Kid's Got Star Power

July 15, 2005 11:36 AM

Comerica Challenger: Kid’s got star power

Scoville Jenkins’ look is more hip-hop than drop shot.

There’s the hair. Call them what you may — braids, cornrows, (he calls them "plats"), it’s a hairstyle that maybe a handful of tennis players in the world wear.

"A finger-ful of guys," Jenkins corrected.

He wears diamond studs in each ear, and baggy-fitting tennis gear. He wasn’t raised in a country club.

Of course, tennis players have long done their own thing.

"McEnroe had the headband," said Torrey Hawkins, Jenkins’ coach. "Everyone has their own funky deal. It’s good for the game."

Jenkins, an 18-year-old from Atlanta, Ga., does have game. He’s got a wicked serve and a devastating cross-court backhand. He’s also no-nonsense and rarely shows emotion when he’s playing. His hair is the only high- maintenance thing about him.

This week, Jenkins qualified for the quarterfinals of the Comerica Challenger at the Seascape Sports Club as a wild card entry. It’s the first time in his young career he has reached the quarterfinals of a Challenger. None of the eight seeded players at Seascape reached the final eight.

Jenkins turned pro in April 2004, and has had quite a run since. He won the U.S. Tennis Association Boys 18s Hardcourts in August, the first black player to win the event in the tournament’s 89-year history. The win earned him a wild card at the U.S. Open later that month, where he lost to Andy Roddick, 6-0, 6-2, 6-2.

So far in 2005, Jenkins has made the quarterfinals of one ATP Futures event, and the semifinals of another. He also beat a top-100 player for the first time, knocking out No. 85 Anthony Dupuis of France 2-6, 6-3, 6-4 at the Bermuda Challenger. That was also the first time Jenkins reached the second round of a Challenger.

"He’s made a lot of jumps, and they’ve all been big, relatively speaking" said Hawkins, who has been coaching Jenkins since his student was 12. "The biggest thing is the jumps have continued. He hasn’t stalled our plateaued at any level. He hasn’t batted an eyelash."

Jenkins is the son of recreational tennis players Carol and Scoville Douglas Jenkins who started young Scoville on the Southwest Atlanta tennis courts at age 7. Jenkins describes the courts he grew up on as "a park with monkey bars, courts, and a field. A community park."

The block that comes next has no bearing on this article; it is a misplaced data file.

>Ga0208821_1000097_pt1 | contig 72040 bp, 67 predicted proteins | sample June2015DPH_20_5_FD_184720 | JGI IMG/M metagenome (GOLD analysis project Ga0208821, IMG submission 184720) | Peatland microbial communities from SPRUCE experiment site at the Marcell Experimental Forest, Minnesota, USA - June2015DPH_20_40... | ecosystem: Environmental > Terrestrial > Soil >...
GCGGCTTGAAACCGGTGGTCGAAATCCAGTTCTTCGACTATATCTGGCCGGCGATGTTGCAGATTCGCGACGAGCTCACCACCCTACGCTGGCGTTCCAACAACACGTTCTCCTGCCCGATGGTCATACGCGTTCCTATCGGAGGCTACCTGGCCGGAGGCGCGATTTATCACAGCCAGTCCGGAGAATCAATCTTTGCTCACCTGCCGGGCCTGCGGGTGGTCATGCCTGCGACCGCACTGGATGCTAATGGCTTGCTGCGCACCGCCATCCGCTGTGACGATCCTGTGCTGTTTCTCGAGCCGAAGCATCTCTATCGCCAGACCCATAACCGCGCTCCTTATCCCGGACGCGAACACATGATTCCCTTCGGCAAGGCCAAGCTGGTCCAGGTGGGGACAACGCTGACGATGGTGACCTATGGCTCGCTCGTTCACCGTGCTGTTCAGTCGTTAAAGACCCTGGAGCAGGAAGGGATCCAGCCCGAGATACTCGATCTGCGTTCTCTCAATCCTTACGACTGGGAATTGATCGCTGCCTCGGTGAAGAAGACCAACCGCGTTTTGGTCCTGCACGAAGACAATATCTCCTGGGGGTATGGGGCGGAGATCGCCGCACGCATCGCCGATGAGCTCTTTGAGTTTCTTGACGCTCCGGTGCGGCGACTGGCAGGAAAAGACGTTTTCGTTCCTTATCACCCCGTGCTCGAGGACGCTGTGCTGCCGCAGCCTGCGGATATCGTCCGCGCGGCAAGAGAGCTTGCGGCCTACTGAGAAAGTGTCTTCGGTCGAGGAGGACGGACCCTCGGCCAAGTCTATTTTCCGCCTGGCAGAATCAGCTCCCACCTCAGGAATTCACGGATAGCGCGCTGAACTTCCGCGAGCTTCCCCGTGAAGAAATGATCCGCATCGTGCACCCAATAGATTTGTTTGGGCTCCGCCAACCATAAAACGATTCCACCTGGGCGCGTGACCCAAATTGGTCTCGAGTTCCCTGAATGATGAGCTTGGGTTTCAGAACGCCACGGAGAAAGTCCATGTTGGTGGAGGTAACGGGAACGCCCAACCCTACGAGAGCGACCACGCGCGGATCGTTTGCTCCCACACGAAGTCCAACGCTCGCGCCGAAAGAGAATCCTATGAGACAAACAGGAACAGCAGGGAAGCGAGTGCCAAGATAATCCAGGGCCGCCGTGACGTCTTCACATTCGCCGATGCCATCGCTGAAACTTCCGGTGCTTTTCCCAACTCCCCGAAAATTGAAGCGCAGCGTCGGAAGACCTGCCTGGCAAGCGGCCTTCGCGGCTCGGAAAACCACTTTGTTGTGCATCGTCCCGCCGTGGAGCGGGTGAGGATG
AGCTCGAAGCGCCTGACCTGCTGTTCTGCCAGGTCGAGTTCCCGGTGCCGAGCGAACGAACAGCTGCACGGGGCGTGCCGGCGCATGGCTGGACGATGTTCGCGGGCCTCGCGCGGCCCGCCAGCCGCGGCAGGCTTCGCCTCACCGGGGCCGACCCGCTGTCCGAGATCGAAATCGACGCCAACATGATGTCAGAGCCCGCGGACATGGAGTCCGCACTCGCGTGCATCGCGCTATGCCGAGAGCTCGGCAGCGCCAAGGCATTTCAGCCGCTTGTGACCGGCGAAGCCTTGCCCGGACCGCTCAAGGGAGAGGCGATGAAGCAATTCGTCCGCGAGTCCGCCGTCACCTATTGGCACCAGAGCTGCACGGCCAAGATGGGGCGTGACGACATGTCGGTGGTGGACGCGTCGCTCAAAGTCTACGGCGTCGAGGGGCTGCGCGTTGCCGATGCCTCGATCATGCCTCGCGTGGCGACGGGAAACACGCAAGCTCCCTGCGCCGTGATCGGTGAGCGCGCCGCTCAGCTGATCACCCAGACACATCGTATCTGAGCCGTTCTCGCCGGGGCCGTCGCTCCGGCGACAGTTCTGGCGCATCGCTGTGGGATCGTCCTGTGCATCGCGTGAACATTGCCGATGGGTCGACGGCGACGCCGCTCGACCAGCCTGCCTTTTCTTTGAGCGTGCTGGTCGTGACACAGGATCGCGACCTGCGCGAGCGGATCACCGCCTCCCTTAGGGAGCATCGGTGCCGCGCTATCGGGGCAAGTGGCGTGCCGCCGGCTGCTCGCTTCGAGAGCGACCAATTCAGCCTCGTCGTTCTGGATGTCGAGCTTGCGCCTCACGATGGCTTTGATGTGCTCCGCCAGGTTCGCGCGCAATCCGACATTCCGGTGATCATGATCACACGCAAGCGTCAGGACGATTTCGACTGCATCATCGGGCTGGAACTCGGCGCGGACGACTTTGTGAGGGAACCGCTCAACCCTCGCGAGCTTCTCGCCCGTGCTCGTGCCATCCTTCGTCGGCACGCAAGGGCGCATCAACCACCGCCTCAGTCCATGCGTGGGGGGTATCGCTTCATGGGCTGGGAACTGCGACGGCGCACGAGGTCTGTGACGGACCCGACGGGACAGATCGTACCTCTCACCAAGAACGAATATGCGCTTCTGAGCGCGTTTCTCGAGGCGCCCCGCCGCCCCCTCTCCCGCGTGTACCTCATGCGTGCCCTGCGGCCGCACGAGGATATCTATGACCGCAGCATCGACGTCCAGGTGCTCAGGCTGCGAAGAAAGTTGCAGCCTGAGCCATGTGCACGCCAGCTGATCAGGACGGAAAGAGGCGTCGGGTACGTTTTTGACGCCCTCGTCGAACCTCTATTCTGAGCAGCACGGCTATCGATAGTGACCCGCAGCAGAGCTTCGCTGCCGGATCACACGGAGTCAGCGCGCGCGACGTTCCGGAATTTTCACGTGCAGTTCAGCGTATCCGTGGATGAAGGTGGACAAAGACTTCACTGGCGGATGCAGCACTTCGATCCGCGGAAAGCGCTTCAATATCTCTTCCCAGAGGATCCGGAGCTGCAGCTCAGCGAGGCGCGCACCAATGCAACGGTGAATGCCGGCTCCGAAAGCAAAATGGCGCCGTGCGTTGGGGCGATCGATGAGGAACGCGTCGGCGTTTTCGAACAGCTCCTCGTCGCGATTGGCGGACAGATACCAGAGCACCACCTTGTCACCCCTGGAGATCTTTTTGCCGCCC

"I didn’t grow up playing in a country club," he said. "You don’t have to learn to play in a country club to play tennis."

Jenkins and his coach immediately hit it off when Hawkins was hired.

"He was the first person who really disciplined me on the court," Jenkins said. "He’s a conditioning specialist. I didn’t know what hard work was until I started working with Torrey."

Jenkins trains at Next Level Tennis in Atlanta, and has since Hawkins began coaching him. It’s also the training center of fellow Atlanta players Brian Vahaly, a former top-100 player now ranked No. 175, and Bobby Reynolds, another Comerica Challenger quarterfinalist, currently ranked No. 111.

Reynolds and Jenkins are in fact quarterfinal opponents, meeting today. "Sko is an unbelievable athlete, a lot of the credit goes to Torrey," Reynolds said. "It’s going to be a hard-fought match."

If his career continues on the current trajectory, Jenkins could be playing on the ATP before long. In just over a week, Jenkins’ ranking has jumped from No. 500 to No. 242. His goal for next year is to be in the top-100, then the top-50 the next year.

After that?

"I want to win the U.S. Open," Jenkins said. "And be No. 1 in the world."

No matter where he goes, Jenkins is well-respected by the tennis community, especially when they hear he’s from Atlanta. Southern music and dress, it seems, are hot pop culture items around the world.

"When the foreign guys say ‘ATL’ (slang for Atlanta), it’s pretty funny," Hawkins said.

And Hawkins, ever the understanding coach, lets Jenkins dress pretty much as he chooses.

"Sometimes at practice, he has this huge afro," Hawkins said. "I tell him, ain’t no way you’re playing in a match looking like that."